The other thing that helps prevent confusion is that every single head-hop is clearly attributed. There are no interjections that come out of nowhere; the declarative style means that we pretty much always start by identifying the character.
Consider this passage:
Trillian couldn’t sleep. She sat on a couch and stared at a small cage which contained her last and only links with Earth–two white mice that she had insisted Zaphod let her bring. She had expected never to see the planet again, but she was disturbed by her negative reaction to the news of the planet’s destruction. It seemed remote and unreal and she could find no thoughts to think about it. She watched the mice scurrying round the cage and running furiously in their little plastic treadwheels till they occupied her whole attention. Suddenly she shook herself and went back on to the bridge to watch over the tiny flashing lights and figures that charted the ship’s progress through the void. She wished she knew what it was she was trying not to think about.
Zaphod couldn’t sleep. He also wished he knew what it was that he wouldn’t let himself think about. For as long as he could remember he’d suffered from a vague nagging feeling of being not all there. Most of the time he was able to put this thought aside and not worry about it, but it had been reawakened by the sudden, inexplicable arrival of Ford Prefect and Arthur Dent. Somehow it seemed to conform to a pattern that he couldn’t see.
Ford couldn’t sleep. He was too excited about being back on the road again. Fifteen years of virtual imprisonment were over, just as he was finally beginning to give up hope. Knocking about with Zaphod for a bit promised to be a lot of fun, though there seemed to be something faintly odd about his semicousin that he couldn’t put his finger on. The fact that he had become President of the Galaxy was frankly astonishing, as was the manner of his leaving the post. Was there a reason behind it? There would be no point in asking Zaphod, he never appeared to have a reason for anything he did at all: he had turned unfathomability into an art form. He attacked everything in life with a mixture of extraordinary genius and naive incompetence and it was often difficult to tell which was which.
Arthur slept: he was terribly tired.
Scene breaks would be far too jagged, but we do get paragraph breaks, and each switch starts by identifying the character so we know exactly where we stand. There are little hints of specific personalities (like the difference between “she could find no thoughts to think about it” and “knocking about with Zaphod”) but the overall tone remains consistent. And, naturally, it ends with a punchline.
This, of course, isn’t the only way to pull off this technique, but it’s a good example because it so specifically addresses the elements that can trip up readers. The omniscient narrator may know all, but they have to be able to get it across in a way that isn’t confusing.
(Standard spoiler disclaimer applies to Dragonhaven.)
One of the very first things we have to decide in writing fiction is the identity of the narrator. First or third? Multiple narrators? Limited or omniscient? True, this is something that can change a lot while writing, but you’ve got to make a decision in order to start stringing words together at all. The choice of narrator affects, and is affected by, a host of factors: genre and category expectations, which characters are privy to what events and knowledge, series considerations, thematic goals, and so on. But what happens when these factors point in different directions?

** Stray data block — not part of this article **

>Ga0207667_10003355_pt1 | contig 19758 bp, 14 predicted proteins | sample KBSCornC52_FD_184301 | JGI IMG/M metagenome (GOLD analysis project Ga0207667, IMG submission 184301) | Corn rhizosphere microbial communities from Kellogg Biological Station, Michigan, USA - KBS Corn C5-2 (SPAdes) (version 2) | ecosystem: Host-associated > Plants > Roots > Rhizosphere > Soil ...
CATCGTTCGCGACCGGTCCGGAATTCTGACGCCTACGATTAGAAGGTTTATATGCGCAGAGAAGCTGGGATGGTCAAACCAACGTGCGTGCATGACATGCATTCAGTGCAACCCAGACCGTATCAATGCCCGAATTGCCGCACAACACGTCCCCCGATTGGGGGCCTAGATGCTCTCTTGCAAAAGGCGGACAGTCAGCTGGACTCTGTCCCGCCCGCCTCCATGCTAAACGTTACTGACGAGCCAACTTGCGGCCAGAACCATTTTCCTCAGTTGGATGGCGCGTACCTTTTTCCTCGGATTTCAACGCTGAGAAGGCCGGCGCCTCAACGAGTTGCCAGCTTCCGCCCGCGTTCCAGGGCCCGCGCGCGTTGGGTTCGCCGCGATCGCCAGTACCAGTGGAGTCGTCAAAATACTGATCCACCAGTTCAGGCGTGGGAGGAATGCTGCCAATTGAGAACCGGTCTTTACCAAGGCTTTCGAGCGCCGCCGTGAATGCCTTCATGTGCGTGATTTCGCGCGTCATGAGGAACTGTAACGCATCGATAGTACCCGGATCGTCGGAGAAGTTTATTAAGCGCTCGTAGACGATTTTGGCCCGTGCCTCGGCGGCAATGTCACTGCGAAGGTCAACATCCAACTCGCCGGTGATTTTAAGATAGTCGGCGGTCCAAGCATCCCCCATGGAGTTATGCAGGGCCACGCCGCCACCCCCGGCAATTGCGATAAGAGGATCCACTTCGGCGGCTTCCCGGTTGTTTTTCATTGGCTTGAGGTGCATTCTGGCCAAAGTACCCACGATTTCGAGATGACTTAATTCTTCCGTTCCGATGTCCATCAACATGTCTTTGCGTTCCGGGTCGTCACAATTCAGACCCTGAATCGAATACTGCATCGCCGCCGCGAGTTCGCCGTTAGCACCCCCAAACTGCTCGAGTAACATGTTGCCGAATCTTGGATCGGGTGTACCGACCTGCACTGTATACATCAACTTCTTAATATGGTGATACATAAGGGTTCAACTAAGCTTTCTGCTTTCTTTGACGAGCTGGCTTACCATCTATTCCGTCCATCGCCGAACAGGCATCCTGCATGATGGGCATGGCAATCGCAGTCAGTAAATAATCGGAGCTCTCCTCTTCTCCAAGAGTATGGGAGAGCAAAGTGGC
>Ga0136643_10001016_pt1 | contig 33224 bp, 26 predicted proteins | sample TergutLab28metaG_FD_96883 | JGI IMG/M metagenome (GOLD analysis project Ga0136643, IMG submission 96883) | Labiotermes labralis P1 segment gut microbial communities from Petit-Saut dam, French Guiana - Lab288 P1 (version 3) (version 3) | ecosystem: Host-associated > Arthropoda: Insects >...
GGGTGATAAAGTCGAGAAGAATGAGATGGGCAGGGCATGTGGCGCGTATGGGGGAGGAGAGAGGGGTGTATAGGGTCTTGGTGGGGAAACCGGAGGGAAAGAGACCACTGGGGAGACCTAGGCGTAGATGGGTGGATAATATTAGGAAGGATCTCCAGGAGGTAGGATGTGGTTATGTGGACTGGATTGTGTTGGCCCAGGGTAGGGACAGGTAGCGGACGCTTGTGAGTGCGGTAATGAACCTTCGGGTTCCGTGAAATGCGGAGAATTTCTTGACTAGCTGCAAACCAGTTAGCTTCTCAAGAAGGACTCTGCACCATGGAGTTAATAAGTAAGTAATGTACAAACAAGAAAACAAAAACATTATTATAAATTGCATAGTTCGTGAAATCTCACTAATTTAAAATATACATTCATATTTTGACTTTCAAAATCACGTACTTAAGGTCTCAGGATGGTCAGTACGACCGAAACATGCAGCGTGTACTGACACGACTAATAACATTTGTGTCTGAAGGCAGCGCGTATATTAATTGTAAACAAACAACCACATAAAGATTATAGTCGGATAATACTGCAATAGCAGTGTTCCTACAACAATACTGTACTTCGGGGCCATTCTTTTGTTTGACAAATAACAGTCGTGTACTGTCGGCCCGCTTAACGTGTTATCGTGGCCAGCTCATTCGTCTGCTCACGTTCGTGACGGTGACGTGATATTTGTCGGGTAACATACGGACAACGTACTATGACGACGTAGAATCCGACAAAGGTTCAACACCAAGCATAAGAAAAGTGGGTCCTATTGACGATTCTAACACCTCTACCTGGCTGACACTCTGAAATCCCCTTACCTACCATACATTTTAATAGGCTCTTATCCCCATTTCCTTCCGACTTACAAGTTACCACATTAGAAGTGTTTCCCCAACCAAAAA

Robin McKinley’s Dragonhaven, the story of a young boy who illegally raises an orphaned dragon, is written in first person, narrated by Jake. On the face of it, first person seems like the rather obvious choice. The conceit is that this is a memoir documenting an event that is famous in Jake’s world, while in our world, the intimate and confessional nature of first person lends itself very well to YA.
But the problem is twofold. First, Jake’s narration is something of an unfiltered internal monologue, a huge departure from Robin McKinley’s usual lyrical style that was off-putting to many readers. Secondly, Jake isn’t around for some pretty major plot events, most notably, well, the entire climax. Seriously, he’s holed up with his dragons while the rest of the staff of the park holds off the National bloody Guard. He’s told how it all went down afterward, and the explanation that “we” (being the readers of the memoir in his world, not the readers of the novel in ours) should have all heard about it on the news is cute, but still makes the whole thing rather unsatisfying.
So does this mean it should have been written differently? Well, no. It’s all about priorities. This is primarily a Boy and His Dog type story, with the focus being on how a teenage boy copes with the stresses and joys of motherhood (and yes, he’s rather specific about it being motherhood) taken to fantastic extremes. Taking it out of Jake’s immediate perspective would have been a very different story, and whether “different” means “better” is highly subjective.
Still, it’s important to weigh all these factors in when you’re making these decisions in your own work. You needn’t be a slave to your author “brand” and stick exclusively to an established style and theme, but it’s still wise to be aware of what expectations your readers are bringing to the table. If you’re limiting the perspective, can you still establish the necessary events? If you’re going wide, can you still get us close to your characters? Sometimes the identity of the best narrator will jump out and beat you over the head, but frequently you’ll have to make trade-offs and weigh the pros and cons, maybe even try out several options in different drafts. Though the peanut gallery is always going to have our opinions on how well it worked, in the end, only you know what’s going to best serve the story you want to tell.